I do not have the perfect answer. But I can tell you that the search function in WordPress is pretty lame. We installed LIJIT which uses Google technology just recently and it made a huge difference.

  • http://www.socialmediaexaminer.com/ Michael A. Stelzner

    Sandi did not mention a headway theme Solomon…

  • http://www.socialmediaexaminer.com/ Michael A. Stelzner

    Gotta love editors! :)

  • http://www.socialmediaexaminer.com/ Michael A. Stelzner

    Jonas,

    You are replying on a “blog.” Sometimes it’s not obvious that the website you are on is powered by a blog

  • http://www.sdicorp.com/Resources/Blog/tabid/77/articleType/AuthorView/authorID/24/lkunz.aspx Larry Kunz

    That’s good info. Thanks, Jim.

  • http://www.mitchellfanning.com Mitch Fanning

    agreed. Plus, it’s been a long week so for now “blog” will have to do. :)

  • http://www.CKRinteractive.com/ Kimberly Otsuka

    I believe that blogging has changed the web. I was having a discussion with my supervisor about blogging and journalism. It is scary to think that anyone can be a journalist online. All you need is a login and password. No diploma or education required. Blogging has definitely changed the way the internet works. I feel that jobs would be lost due to sites such as WordPress. Yes, this could be a benefit for smaller companies but what about web designers? How will their jobs be affected if anyone can create their own site? Don’t get me wrong, I’ve used something like WordPress for a school project but I just feel that times are changing. Who knows what the future will be like for the internet and jobs?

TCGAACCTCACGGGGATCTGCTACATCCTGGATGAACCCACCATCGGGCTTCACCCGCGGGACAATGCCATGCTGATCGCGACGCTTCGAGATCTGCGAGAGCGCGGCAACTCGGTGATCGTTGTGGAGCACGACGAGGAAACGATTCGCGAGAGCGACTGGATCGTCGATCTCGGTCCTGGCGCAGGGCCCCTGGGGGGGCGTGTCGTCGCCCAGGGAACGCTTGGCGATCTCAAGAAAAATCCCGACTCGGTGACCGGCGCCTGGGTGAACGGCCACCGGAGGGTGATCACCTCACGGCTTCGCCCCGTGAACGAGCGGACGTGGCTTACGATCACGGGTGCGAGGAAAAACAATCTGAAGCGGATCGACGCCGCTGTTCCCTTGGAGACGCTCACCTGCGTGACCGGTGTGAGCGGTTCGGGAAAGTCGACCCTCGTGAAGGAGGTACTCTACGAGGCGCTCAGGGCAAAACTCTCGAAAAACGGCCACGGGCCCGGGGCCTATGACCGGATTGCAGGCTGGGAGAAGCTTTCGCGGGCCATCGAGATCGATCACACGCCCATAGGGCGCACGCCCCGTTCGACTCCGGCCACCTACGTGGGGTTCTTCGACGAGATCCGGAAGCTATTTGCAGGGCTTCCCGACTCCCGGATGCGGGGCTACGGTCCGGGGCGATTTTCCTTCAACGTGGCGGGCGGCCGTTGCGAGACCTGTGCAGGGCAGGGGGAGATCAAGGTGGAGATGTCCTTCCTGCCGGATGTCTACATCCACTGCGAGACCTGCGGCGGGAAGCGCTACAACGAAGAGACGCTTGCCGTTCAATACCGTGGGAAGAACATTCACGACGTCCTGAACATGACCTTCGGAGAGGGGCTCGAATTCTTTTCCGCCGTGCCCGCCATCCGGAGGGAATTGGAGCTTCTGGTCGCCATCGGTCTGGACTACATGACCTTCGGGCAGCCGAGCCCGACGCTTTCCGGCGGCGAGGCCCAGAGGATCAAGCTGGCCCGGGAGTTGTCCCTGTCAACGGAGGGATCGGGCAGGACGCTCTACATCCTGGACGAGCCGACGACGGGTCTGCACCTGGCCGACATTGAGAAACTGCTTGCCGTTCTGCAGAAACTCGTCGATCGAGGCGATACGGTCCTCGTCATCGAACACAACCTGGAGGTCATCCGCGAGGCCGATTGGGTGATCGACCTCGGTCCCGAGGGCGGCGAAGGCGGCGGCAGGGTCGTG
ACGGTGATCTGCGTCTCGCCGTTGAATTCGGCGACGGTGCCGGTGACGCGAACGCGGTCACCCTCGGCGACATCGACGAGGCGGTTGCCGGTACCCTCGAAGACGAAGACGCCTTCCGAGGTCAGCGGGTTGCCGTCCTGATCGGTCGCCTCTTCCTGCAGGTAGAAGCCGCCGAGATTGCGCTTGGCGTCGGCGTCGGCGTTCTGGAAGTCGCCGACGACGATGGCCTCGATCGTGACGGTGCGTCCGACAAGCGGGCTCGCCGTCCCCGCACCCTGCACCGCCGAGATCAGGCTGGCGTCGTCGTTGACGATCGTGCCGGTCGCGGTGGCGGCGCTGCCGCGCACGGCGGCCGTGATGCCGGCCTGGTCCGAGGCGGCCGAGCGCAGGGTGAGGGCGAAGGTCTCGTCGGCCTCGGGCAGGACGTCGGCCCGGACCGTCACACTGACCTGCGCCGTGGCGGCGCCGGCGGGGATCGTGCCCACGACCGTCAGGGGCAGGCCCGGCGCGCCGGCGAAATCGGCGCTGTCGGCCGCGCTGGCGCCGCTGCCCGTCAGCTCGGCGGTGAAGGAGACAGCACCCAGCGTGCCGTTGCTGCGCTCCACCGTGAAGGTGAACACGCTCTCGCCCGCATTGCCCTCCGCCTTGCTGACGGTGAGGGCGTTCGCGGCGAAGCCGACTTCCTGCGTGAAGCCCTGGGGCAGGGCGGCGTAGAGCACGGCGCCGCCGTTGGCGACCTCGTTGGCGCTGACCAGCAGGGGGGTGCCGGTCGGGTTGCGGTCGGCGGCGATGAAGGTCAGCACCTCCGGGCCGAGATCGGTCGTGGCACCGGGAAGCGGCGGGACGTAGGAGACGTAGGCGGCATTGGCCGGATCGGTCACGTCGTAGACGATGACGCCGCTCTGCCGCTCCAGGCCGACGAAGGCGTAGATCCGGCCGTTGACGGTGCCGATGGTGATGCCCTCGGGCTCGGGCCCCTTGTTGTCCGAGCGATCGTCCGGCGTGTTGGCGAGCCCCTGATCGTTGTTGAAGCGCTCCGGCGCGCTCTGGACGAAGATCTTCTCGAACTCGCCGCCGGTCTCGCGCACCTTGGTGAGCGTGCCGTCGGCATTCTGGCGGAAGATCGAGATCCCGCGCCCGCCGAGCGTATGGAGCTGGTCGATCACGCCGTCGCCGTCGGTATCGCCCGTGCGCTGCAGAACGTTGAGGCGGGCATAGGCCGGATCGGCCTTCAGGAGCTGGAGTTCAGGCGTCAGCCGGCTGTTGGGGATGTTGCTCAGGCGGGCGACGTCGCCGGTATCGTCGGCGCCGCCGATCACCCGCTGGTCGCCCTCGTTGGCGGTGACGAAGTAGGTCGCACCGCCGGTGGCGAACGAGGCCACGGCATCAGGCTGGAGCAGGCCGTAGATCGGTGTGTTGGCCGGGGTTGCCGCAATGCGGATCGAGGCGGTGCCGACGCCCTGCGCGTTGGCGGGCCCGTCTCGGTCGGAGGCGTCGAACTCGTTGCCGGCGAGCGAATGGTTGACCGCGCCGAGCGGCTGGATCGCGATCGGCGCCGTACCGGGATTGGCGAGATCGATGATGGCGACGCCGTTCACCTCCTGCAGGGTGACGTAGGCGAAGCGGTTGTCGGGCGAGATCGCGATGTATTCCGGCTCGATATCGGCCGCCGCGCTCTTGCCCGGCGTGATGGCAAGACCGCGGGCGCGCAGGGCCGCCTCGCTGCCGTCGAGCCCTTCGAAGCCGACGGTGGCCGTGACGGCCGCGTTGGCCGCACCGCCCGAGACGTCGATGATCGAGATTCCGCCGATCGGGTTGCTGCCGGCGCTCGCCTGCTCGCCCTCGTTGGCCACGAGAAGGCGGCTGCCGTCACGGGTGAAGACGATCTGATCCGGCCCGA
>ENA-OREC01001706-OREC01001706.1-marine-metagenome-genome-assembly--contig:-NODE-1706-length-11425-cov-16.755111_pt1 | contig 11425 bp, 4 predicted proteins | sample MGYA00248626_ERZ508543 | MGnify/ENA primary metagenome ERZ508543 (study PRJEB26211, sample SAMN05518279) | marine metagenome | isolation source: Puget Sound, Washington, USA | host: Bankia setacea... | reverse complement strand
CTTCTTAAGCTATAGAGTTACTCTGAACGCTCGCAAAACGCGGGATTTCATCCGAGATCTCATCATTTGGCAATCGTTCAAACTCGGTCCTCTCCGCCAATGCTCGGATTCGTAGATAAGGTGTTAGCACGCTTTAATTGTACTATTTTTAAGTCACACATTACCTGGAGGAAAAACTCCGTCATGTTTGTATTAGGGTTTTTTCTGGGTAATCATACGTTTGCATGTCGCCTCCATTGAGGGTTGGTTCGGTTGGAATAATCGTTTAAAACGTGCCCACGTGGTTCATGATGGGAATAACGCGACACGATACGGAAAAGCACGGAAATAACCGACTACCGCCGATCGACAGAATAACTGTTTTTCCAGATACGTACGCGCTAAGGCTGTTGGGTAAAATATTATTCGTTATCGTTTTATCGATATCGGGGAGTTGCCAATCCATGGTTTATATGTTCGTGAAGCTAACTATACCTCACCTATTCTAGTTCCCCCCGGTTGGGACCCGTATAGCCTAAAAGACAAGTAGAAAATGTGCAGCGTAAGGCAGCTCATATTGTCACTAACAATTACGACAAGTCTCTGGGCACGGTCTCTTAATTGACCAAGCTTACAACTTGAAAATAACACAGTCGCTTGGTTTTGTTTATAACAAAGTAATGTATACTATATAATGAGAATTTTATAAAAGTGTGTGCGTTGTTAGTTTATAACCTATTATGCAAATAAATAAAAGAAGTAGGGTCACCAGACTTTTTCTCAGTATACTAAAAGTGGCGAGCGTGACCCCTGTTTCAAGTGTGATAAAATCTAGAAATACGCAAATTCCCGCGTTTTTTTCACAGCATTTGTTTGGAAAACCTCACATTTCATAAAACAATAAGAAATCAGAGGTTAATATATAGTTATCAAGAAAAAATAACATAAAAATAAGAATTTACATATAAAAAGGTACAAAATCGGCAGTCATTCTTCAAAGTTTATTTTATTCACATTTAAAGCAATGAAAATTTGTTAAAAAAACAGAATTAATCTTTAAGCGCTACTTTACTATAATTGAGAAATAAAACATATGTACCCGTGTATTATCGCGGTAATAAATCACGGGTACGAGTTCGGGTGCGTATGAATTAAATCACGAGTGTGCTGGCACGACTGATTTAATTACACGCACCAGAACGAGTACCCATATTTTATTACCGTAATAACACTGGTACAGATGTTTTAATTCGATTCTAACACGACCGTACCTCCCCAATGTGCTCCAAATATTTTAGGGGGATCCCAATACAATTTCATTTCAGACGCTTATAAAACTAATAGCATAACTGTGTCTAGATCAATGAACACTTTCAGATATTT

-CKR Interactive Intern
    http://www.ckrinteractive.com

  • http://twitter.com/Maggie_Hall Maggie Hall

    Jim – would love to know your opinion on Google’s Blogspot compared to WordPress.

  • http://currin.co.za Brian

    Wonderful article, and just what I need to help my clients and potential clients understand what I am trying to explain to them.

    I love WordPress and use it almost exclusively now for my own projects and my clients.

    http://webmarketersa.wordpress.com